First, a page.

A BRIEF HISTORY

AIMS OF THE CHALLENGE

THE NATURE OF THE CHALLENGE

FORMAT AND ORGANISATION OF THE CHALLENGE

AWARDS

COSTS

ORGANISATION

DATES FOR 2018

**A BRIEF HISTORY
**In 1977 Mona Leeuwenburg initiated, organised and ran a "mini-mathematics" competition for Grade 7 learners in the Cape Peninsula. It proved to be popular with both learners and teachers and became an annual event. In 1985 MASA, one of the ancestors of AMESA, with the assistance of the teachers' centres helped to organise the Mathematics Competition in other regions. In 1986 the Competition was extended to other grades. In 1995 the name was changed to the AMESA Mathematics

**AIMS OF THE CHALLENGE
**The Challenge is not an end in itself, but is intended as a vehicle to enhance the quality of the teaching and learning of mathematics.

More specifically, the Challenge aims

- to generate an interest in mathematics (to popularise mathematics)
- to promote a broader perspective on the nature of mathematical activity, including that mathematical activity is more than calculating

- to promote problem solving in mathematics education

- to promote the perspective that the calculator is a useful and necessary tool in mathematical activity (the calculator cannot solve problems for learners)

- to emphasise the importance of reading in mathematical activity

- to provide a diagnostic tool to enable teachers to identify learners' misconceptions

- to develop and disseminate materials that may contribute to meaningful mathematical activity in classrooms.

**THE NATURE OF THE CHALLENGE
**Given these objectives it should be clear that the Challenge is not at all intended as yet another scholastic test. The Challenge questions are aimed at conceptual knowledge, the application of knowledge in new situations, problem solving, reasoning, communication and general mathematical thinking. We want the Challenge to help South Africans to become empowered independent creative and critical thinkers! And we believe mathematics is accessible to

The Challenge is actually not about competition or about standards, but about *participation*, and we want learners to enjoy participating in the Challenge. We recognise that learners may initially find the questions quite challenging - hence the name Mathematics *Challenge!* But the questions are not necessarily "difficult" - they simply address a different dimension of mathematics of which our learners in the traditional curriculum have very little experience.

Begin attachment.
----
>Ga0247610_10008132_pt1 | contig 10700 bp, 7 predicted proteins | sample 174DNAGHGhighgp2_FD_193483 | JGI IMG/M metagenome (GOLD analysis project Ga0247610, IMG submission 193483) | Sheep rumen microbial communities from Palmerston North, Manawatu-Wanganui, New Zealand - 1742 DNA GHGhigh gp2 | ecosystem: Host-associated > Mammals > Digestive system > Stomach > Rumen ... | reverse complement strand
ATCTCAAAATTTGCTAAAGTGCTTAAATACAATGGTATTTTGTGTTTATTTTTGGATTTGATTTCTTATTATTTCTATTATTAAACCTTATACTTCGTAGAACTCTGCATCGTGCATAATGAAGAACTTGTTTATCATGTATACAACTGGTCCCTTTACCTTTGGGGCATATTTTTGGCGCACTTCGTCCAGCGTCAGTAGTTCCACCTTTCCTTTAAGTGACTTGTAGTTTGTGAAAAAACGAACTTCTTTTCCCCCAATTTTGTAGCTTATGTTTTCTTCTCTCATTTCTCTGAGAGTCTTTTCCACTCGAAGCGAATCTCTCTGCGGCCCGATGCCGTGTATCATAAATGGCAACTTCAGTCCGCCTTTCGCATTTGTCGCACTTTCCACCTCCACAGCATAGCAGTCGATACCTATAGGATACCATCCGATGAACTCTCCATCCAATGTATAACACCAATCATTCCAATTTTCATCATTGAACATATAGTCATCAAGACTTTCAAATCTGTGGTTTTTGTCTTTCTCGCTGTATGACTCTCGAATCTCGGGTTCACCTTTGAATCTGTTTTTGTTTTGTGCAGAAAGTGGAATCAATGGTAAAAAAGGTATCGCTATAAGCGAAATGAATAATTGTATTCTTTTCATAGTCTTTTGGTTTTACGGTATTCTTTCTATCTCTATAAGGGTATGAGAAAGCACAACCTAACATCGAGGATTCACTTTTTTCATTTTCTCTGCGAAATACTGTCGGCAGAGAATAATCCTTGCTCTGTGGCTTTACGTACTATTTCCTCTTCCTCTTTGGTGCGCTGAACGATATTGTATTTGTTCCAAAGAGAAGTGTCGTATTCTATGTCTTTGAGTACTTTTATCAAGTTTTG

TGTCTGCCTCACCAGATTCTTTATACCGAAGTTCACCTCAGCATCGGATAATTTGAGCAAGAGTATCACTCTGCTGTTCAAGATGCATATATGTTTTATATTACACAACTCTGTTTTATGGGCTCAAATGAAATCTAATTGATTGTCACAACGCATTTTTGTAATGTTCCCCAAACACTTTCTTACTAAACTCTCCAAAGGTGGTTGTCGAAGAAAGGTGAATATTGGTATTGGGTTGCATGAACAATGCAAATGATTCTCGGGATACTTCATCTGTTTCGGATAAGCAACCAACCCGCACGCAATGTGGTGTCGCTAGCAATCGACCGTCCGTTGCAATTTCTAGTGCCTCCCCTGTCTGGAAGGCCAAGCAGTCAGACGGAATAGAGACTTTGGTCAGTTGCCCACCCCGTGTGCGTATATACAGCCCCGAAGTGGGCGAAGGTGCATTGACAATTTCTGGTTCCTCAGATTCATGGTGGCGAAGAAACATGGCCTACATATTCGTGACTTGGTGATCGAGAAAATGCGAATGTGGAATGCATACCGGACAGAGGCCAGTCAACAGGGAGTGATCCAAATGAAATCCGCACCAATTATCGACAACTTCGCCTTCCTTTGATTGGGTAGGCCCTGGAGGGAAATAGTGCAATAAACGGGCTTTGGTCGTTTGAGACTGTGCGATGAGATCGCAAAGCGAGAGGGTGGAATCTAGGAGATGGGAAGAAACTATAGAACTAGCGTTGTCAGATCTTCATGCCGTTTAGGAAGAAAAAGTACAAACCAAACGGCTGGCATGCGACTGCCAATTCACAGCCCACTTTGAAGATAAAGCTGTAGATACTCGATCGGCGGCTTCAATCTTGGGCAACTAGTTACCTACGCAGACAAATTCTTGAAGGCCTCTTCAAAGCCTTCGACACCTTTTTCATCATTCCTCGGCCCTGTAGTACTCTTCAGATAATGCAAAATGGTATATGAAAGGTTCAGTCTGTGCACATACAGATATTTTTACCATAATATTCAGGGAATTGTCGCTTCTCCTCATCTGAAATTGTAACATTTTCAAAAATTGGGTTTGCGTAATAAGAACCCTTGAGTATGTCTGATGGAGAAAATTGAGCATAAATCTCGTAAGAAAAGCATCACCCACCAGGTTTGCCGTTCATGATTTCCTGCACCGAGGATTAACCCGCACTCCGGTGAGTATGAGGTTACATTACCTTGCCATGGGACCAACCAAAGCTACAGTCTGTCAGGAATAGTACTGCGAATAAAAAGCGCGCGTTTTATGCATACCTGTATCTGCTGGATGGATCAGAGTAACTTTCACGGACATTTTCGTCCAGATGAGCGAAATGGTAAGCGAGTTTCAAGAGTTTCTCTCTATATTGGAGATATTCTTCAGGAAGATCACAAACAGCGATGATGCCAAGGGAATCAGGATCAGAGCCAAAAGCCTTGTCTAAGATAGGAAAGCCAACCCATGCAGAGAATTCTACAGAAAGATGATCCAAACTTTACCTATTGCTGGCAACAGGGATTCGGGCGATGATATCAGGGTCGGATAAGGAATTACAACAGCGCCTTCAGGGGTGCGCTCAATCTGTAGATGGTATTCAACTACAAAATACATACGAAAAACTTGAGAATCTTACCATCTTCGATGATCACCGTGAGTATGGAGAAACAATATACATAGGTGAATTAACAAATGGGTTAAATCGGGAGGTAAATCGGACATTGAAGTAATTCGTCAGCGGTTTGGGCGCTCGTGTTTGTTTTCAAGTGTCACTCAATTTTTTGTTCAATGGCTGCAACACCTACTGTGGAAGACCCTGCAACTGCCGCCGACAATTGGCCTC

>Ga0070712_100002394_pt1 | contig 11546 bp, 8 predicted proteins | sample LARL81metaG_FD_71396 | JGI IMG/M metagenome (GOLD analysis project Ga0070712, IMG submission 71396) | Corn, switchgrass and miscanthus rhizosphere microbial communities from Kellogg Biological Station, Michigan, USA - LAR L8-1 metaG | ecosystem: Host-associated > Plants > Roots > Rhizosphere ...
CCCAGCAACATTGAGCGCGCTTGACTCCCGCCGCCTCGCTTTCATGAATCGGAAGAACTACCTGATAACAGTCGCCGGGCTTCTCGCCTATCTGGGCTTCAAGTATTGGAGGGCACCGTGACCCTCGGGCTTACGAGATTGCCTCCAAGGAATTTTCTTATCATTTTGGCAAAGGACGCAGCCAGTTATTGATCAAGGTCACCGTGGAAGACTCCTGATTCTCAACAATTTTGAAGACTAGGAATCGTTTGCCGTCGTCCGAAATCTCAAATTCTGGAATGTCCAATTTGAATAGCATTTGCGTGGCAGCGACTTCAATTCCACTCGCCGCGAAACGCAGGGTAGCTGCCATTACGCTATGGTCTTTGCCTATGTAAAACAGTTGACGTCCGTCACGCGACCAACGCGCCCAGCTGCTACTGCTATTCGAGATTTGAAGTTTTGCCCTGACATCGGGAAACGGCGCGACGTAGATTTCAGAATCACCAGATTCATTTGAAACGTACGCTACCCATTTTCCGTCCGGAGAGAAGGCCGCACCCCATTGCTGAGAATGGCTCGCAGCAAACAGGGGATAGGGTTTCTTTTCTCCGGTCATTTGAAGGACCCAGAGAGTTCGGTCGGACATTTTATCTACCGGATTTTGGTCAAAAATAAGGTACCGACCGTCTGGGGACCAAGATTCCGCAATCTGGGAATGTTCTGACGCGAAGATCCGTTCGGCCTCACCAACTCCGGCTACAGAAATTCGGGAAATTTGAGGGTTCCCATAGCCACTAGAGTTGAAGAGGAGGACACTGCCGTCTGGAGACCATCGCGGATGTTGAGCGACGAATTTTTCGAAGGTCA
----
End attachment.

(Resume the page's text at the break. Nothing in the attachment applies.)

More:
We work with the following matrix as guide in designing questions:

We try to set questions that are easy but creative, rather than difficult but non-creative.

Here is an example of the difficult non-creative category that we avoid:

Here is an example of an easy creative problem that we promote:

This flag has 7 regions. You want to colour the flag so that no two touching regions are the same colour. What is the least number of colours you need? |

The Challenge aims at giving learners experience of such problems. The more experience learners have of such *non-routine* problems, the more successful they will be in the Challenge, and the more we will achieve our objectives.

Click here for some sample questions.

**THE FORMAT AND ORGANISATION OF THE CHALLENGE
**The Challenge consists of a First Round and a Final Round, with separate papers for Grade 4, 5, 6 and 7 set by a

**The First Round** is written in schools on a specific date determined by the organisers (see below), at a time as arranged by the school. First Round papers are distributed only by e-mail to Regional Organisers, who then distribute it to schools in their region. Schools make copies of the papers for their learners.

Given the aims and nature of the Challenge, we encourage schools to let *all* learners participate in the First Round. There are two categories of participation in each grade: more confident learners may prefer to participate as individuals (*singles*), whilst others may prefer to work in pairs (*doubles*).

Teachers mark the answers themselves from the memorandum we provide. *Or the class may mark it during a class discussion!*

**The Final Round** is for learners who achieved 50% or more in the First Round. It is written at a central venue in different *regions* (a group of schools in geographic proximity). See here for the existing regions and Regional Organisers. An important aim with the Final Round is for learners to interact with others in the context of mathematics - mathematics is a social activity and we communicate with and about mathematics!

Teachers or projects who are interested/willing to act as Regional Organisers or who want to form a new region, should please contact the Project Manager.

**AWARDS**
In 2004 we replaced the previous norm-referenced system of

**COSTS**
Participation in the Challenge costs R8/R10/R12 per learner - detail to follow.We encourage schools to become Institutional Members of AMESA (see the membership form),

**PARTICIPATION**

Presently about 70 000 learners from about 300 schools participate in the Challenge every year. We are eager to increase participation by more schools and more learners!

**ORGANISATION**

The Challenge is organised by SAMF (South African Mathematics Foundation) in partnership with AMESA.

For forms for participating schools, see the SAMF webpage.

For any enquiries please contact the Project Manager, Patrick Rasehwete.

- Closing date for registering for First Round: 26 April.
- Master copies of the Challenge papers will be sent to participating schools by 30 April.
*First Round is written in school***during the week 7-11 May 2018**- Schools inform their Regional Organiser of learners participating in the Final Round by 23 May.
- The Regional Organiser informs schools of arrangements for the Final Round by 4 June.
*Final Round is written in the regions on*.**Wednesday 1 August**- SAMF supplies Certificates of Achievement to schools by 17 August.